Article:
ASEAN KEY DESTINATIONS
Too much credit, not enough savings: Bankers
Indonesia needs to hit the brakes on its too-fast lending expansion trend as growth for loans has outpaced that of deposits for too long, a foreign bank representative says.
“Over the last three years, we have seen 20 to 22 percent credit growth for the whole banking sector — which is a lot, and I think a slowdown is now realistic,” Joseph Abraham, chairman of the Foreign Banks Association of Indonesia (FBAI), said late on Tuesday.
FBAI members encompass 26 foreign lenders, including ANZ, Bank of Tokyo Mitsubishi UFJ, BNP Paribas, Commonwealth Bank, DBS Bank, HSBC, JPMorgan Chase and Standard Chartered.
Foreign banks have been among those enjoying the most from Indonesia’s lucrative banking sector.
The latest statistics from Bank Indonesia (BI) shows that lending growth for foreign banks stood at 25 percent, to reach Rp 210 trillion (US$18.7 billion) as of August this year, outpacing the industry’s average of 22.2 percent.
But deposits failed to grow as strong as loans, with foreign banks’ third-party deposit growth rate sitting at only 9 percent in the same period this year to reach Rp 167 trillion. This rate was below the industry’s average of 13.5 percent.
With the widening gap between the two growth rates, the banking sectors may face liquidity problems due to a rising loan-to-deposit ratio, which eventually would curtail banks’ lending, thus, squeezing their profits.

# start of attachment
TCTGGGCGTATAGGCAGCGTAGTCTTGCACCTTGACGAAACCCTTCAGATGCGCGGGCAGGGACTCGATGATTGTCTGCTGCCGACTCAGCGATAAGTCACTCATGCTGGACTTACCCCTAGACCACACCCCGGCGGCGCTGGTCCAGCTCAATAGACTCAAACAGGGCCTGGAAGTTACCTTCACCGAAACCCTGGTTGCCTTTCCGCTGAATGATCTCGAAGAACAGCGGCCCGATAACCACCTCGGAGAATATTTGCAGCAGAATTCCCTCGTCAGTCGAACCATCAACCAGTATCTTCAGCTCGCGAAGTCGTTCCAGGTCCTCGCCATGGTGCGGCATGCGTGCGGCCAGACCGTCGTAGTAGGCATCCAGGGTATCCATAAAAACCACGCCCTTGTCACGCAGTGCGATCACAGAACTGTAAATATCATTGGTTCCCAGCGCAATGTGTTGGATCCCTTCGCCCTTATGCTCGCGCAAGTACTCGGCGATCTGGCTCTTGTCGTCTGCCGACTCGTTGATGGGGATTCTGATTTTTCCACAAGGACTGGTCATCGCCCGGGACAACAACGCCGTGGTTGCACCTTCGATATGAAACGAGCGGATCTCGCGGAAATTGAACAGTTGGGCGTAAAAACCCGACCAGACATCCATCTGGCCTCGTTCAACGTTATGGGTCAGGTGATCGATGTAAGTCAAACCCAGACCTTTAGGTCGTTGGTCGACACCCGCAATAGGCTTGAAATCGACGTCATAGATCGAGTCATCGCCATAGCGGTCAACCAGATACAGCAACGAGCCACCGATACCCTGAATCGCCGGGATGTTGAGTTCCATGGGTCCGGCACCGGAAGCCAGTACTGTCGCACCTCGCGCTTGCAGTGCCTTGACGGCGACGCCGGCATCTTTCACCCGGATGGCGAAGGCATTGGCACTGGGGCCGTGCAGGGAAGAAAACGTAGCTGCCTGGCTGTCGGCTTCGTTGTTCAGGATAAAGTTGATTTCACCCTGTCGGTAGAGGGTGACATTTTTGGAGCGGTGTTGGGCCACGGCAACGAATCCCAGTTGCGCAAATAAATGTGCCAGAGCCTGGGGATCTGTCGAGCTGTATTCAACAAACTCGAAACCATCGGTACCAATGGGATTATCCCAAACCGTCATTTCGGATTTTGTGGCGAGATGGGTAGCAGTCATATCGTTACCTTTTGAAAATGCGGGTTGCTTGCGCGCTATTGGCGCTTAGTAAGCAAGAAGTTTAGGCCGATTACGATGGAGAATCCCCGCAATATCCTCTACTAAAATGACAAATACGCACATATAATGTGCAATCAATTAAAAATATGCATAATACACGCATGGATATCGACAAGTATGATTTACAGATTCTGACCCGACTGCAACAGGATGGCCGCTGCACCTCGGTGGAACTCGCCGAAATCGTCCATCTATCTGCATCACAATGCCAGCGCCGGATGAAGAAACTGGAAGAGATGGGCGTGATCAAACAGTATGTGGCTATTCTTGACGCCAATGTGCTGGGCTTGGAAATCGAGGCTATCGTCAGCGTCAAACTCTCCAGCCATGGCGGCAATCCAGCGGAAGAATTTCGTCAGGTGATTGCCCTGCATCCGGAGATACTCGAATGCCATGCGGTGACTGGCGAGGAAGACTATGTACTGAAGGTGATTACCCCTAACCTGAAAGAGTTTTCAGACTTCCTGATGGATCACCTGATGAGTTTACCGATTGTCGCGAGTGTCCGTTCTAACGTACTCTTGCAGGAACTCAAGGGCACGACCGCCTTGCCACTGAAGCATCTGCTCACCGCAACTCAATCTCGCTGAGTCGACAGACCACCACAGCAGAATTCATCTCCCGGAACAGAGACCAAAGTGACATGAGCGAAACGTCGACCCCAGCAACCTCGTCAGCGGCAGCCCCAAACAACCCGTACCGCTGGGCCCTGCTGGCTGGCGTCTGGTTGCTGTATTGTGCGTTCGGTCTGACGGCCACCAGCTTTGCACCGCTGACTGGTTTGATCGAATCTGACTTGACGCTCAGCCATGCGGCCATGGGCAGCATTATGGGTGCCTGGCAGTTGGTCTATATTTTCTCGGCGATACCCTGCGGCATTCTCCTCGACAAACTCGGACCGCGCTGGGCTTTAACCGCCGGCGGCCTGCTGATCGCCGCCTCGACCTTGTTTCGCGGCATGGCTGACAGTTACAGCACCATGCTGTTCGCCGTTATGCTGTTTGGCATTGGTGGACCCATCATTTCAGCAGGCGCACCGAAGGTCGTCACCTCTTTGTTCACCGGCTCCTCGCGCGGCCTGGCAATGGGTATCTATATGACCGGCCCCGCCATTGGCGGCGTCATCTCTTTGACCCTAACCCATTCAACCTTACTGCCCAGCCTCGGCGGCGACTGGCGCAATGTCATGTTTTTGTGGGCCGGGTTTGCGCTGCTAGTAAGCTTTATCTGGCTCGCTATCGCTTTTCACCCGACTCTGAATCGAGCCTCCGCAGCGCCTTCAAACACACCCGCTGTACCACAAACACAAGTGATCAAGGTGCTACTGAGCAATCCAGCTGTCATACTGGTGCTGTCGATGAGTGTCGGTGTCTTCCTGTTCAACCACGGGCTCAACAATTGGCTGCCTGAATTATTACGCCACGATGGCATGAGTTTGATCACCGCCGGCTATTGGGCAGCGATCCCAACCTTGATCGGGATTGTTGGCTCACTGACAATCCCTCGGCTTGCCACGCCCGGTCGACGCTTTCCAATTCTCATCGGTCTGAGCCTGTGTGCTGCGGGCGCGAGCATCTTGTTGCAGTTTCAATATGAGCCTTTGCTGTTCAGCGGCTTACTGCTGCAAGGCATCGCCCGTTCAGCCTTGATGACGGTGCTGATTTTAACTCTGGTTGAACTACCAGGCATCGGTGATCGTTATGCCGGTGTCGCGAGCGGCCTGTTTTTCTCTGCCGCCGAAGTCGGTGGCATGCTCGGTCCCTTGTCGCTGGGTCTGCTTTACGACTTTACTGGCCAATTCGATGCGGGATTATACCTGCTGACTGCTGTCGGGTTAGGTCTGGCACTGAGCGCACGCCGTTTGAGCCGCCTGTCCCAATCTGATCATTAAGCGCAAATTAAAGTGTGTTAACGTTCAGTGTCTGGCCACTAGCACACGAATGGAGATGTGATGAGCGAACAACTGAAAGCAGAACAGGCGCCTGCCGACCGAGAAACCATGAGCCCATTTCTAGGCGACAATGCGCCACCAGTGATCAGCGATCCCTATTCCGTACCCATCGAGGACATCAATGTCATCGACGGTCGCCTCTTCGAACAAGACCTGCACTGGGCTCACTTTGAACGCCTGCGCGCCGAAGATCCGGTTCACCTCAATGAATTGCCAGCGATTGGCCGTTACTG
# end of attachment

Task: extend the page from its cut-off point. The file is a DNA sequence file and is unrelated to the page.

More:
The ratio, calculated by dividing total outstanding loans by total deposits, now stood at 88 percent, higher than 79 percent recorded last year.
Competition for deposits is also fierce among local banks. Second quarter financial reports show that the deposit-lending growth shortfall of big lenders Bank Central Asia (BCA) and Bank Negara Indonesia (BNI) topped 9.5 percent and 12 percent, respectively.
The gap between lending and deposit growth rates in the industry is now around 9 percent on average, a level that analysts consider alarming.
“Deposits are growing by 13 percent and lending by 22 percent, this cannot be sustained in the long run,” said Abraham, himself also president director of Australia-based Bank ANZ Indonesia.
“You have to ensure there’s enough liquidity [...] and NPLs [non-performing loans] do not rise too fast when we have rapid expansion.”
Abraham said the central bank had been “sensible” with its recent monetary tightening policies as
the country needed to have steadier, more sustainable growth in the sector.
BI raised its key interest rate by 150 basis points to 7.25 percent this year to balance lending and deposit growth as higher interest rates would discourage banks from channeling excessive lending, while at the same time persuading people to save more.
However, BI Deputy Governor Halim Alamsyah said it might take one-and-a-half years for the interest rate policy to affect lending growth.
But the impact, he said, would be expedited by decelerating economic growth, given the high sensitivity of lending toward domestic demand.
He predicted that Indonesia’s credit growth might stay at above 20 percent next year, with some election-related activities, in particular, contributing to lending expansion among local banks.
To survive in a tight-liquidity environment, many local lenders have been offering high interest rates to attract big depositors.
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